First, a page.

There have been many golden sporting moments enjoyed by the country, writes Alan Teh Leam Seng

GRRRRRR.... phuttttt......errrmmmmmm. There goes my trusty Honda C70 as it comes to a grinding halt. Those alarming sounds emanating from the engine could only spell trouble. Carefully, I push my 25-year-old bike safely to the side and try to kick start it back to life. After several futile attempts which only results in an aching right leg, I’m resigned to the fact that I need help to resuscitate my motorbike.

A quick phonecall to the mechanic yields further bad news — he’s rather shorthanded, which means that I have to wait before he can attend to my urgent situation. After weighing my limited options, I decide to stay put and guard my precious “steed”. Feeling helpless, I turn to my phone for companionship.

The distant sound of an approaching vehicle catches my attention. It’s a white golf buggy zipping behind a row of trees. I suddenly realise that I’m close to the Royal Kedah Club. This exclusive members-only club is the only place in Alor Star where avid golfers, including their Royal Highnesses the Sultan and Sultanah of Kedah, get together to indulge in the sport said to have originated in the windswept grassy knolls of St Andrews in Scotland.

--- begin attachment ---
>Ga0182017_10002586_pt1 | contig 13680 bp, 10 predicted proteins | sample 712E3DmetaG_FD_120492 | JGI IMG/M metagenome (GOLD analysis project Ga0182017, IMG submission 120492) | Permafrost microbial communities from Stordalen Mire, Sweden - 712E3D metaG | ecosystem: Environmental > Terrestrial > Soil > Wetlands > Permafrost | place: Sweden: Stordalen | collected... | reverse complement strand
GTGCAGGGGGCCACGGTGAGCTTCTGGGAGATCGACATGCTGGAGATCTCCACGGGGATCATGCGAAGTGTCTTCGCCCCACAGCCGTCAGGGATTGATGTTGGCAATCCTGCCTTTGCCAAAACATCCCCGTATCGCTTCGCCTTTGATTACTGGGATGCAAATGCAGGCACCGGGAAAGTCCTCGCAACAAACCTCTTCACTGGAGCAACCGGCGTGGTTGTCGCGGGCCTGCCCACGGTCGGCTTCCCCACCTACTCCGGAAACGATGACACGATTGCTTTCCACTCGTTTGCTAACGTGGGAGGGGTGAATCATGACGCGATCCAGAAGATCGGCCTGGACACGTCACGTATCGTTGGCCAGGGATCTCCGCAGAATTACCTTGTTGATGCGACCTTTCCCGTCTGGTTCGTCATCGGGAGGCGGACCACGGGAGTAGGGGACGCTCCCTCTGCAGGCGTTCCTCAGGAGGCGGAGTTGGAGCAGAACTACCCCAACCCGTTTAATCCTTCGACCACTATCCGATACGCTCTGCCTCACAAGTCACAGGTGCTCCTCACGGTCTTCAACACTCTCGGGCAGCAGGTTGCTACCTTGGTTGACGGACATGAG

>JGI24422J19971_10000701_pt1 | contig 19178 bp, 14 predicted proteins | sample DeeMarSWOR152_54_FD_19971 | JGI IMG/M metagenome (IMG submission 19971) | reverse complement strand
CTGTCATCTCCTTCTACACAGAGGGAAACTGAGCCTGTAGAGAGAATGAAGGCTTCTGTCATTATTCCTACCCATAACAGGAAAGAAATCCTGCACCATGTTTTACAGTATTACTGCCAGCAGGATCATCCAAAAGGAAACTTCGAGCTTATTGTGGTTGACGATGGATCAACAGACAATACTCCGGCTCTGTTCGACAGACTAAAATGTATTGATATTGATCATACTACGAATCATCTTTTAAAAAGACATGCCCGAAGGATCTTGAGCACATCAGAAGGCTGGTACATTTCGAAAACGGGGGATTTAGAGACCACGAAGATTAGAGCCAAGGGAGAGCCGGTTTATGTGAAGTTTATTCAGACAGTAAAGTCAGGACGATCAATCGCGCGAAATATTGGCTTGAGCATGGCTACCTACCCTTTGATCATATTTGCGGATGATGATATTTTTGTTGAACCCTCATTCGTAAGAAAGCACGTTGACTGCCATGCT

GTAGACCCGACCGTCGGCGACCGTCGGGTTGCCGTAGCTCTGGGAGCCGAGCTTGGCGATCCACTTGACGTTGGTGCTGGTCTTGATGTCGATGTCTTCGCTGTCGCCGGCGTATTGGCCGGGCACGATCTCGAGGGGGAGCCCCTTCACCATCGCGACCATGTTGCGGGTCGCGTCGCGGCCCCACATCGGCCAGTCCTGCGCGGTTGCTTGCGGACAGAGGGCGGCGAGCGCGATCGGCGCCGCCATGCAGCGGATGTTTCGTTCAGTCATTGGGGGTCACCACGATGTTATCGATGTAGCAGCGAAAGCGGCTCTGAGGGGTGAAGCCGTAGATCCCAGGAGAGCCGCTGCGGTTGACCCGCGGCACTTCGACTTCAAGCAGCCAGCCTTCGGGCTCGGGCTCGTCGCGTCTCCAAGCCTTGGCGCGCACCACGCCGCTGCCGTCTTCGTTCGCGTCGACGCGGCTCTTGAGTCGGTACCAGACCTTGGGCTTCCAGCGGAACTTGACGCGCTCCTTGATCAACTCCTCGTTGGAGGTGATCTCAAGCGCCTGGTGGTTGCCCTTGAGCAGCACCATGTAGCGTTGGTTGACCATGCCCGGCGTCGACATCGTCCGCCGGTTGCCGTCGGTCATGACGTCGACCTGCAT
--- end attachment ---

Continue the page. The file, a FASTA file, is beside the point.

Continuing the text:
The golf course with its near perfect lawn comes into full view when I move closer to the trees. As I watch the golfers go about their routine, my thoughts begin to wander back in time…

More than 100 years ago this place would have had a huge race track with wooden fences all around it. The club was established in 1909 when the British gained control of the four northern Malay States from the Siamese Government. The track was used for elephant races which served as a means of recreation for the Siamese officials who started this tradition in the late 19th century. The British continued the event when they first began administering Kedah. In the words of the first Kedah adviser, Sir George Maxwell, “At least the officers can have some distraction from their stuffy offices in this far flung corner of the Empire”.

Yut Loy coffee shop, famed for its pau.